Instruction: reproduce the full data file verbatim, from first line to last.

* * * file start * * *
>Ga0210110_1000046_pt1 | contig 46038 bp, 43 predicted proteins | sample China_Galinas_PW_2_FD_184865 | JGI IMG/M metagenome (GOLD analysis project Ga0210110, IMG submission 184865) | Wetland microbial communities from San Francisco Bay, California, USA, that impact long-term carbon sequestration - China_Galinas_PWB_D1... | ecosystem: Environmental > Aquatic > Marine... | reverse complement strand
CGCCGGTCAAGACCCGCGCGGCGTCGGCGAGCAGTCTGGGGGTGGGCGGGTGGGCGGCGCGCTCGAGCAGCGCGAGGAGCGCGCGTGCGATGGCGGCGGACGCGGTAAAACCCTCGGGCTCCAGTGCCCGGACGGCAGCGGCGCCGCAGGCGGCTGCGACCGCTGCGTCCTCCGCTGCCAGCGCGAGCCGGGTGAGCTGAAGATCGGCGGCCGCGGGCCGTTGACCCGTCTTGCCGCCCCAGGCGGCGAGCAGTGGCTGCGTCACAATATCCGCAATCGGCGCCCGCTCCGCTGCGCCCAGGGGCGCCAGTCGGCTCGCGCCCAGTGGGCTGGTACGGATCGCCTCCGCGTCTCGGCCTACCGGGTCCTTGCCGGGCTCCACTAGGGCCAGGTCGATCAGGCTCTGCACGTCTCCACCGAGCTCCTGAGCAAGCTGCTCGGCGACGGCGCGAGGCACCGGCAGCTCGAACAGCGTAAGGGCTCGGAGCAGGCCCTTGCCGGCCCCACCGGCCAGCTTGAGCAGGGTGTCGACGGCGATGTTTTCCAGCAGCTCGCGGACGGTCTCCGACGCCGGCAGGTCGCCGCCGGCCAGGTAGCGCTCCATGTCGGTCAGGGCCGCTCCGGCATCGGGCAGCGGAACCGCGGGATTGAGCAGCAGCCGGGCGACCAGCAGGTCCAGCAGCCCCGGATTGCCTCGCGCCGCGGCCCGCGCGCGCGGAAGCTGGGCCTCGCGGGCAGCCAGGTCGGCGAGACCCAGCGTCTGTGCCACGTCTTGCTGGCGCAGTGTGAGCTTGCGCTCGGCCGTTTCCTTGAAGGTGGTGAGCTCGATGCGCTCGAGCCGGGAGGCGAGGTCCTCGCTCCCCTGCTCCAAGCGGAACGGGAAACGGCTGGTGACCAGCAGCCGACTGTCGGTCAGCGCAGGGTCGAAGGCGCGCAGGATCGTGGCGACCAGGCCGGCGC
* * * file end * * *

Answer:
>Ga0210110_1000046_pt1 | contig 46038 bp, 43 predicted proteins | sample China_Galinas_PW_2_FD_184865 | JGI IMG/M metagenome (GOLD analysis project Ga0210110, IMG submission 184865) | Wetland microbial communities from San Francisco Bay, California, USA, that impact long-term carbon sequestration - China_Galinas_PWB_D1... | ecosystem: Environmental > Aquatic > Marine... | reverse complement strand
CGCCGGTCAAGACCCGCGCGGCGTCGGCGAGCAGTCTGGGGGTGGGCGGGTGGGCGGCGCGCTCGAGCAGCGCGAGGAGCGCGCGTGCGATGGCGGCGGACGCGGTAAAACCCTCGGGCTCCAGTGCCCGGACGGCAGCGGCGCCGCAGGCGGCTGCGACCGCTGCGTCCTCCGCTGCCAGCGCGAGCCGGGTGAGCTGAAGATCGGCGGCCGCGGGCCGTTGACCCGTCTTGCCGCCCCAGGCGGCGAGCAGTGGCTGCGTCACAATATCCGCAATCGGCGCCCGCTCCGCTGCGCCCAGGGGCGCCAGTCGGCTCGCGCCCAGTGGGCTGGTACGGATCGCCTCCGCGTCTCGGCCTACCGGGTCCTTGCCGGGCTCCACTAGGGCCAGGTCGATCAGGCTCTGCACGTCTCCACCGAGCTCCTGAGCAAGCTGCTCGGCGACGGCGCGAGGCACCGGCAGCTCGAACAGCGTAAGGGCTCGGAGCAGGCCCTTGCCGGCCCCACCGGCCAGCTTGAGCAGGGTGTCGACGGCGATGTTTTCCAGCAGCTCGCGGACGGTCTCCGACGCCGGCAGGTCGCCGCCGGCCAGGTAGCGCTCCATGTCGGTCAGGGCCGCTCCGGCATCGGGCAGCGGAACCGCGGGATTGAGCAGCAGCCGGGCGACCAGCAGGTCCAGCAGCCCCGGATTGCCTCGCGCCGCGGCCCGCGCGCGCGGAAGCTGGGCCTCGCGGGCAGCCAGGTCGGCGAGACCCAGCGTCTGTGCCACGTCTTGCTGGCGCAGTGTGAGCTTGCGCTCGGCCGTTTCCTTGAAGGTGGTGAGCTCGATGCGCTCGAGCCGGGAGGCGAGGTCCTCGCTCCCCTGCTCCAAGCGGAACGGGAAACGGCTGGTGACCAGCAGCCGACTGTCGGTCAGCGCAGGGTCGAAGGCGCGCAGGATCGTGGCGACCAGGCCGGCGC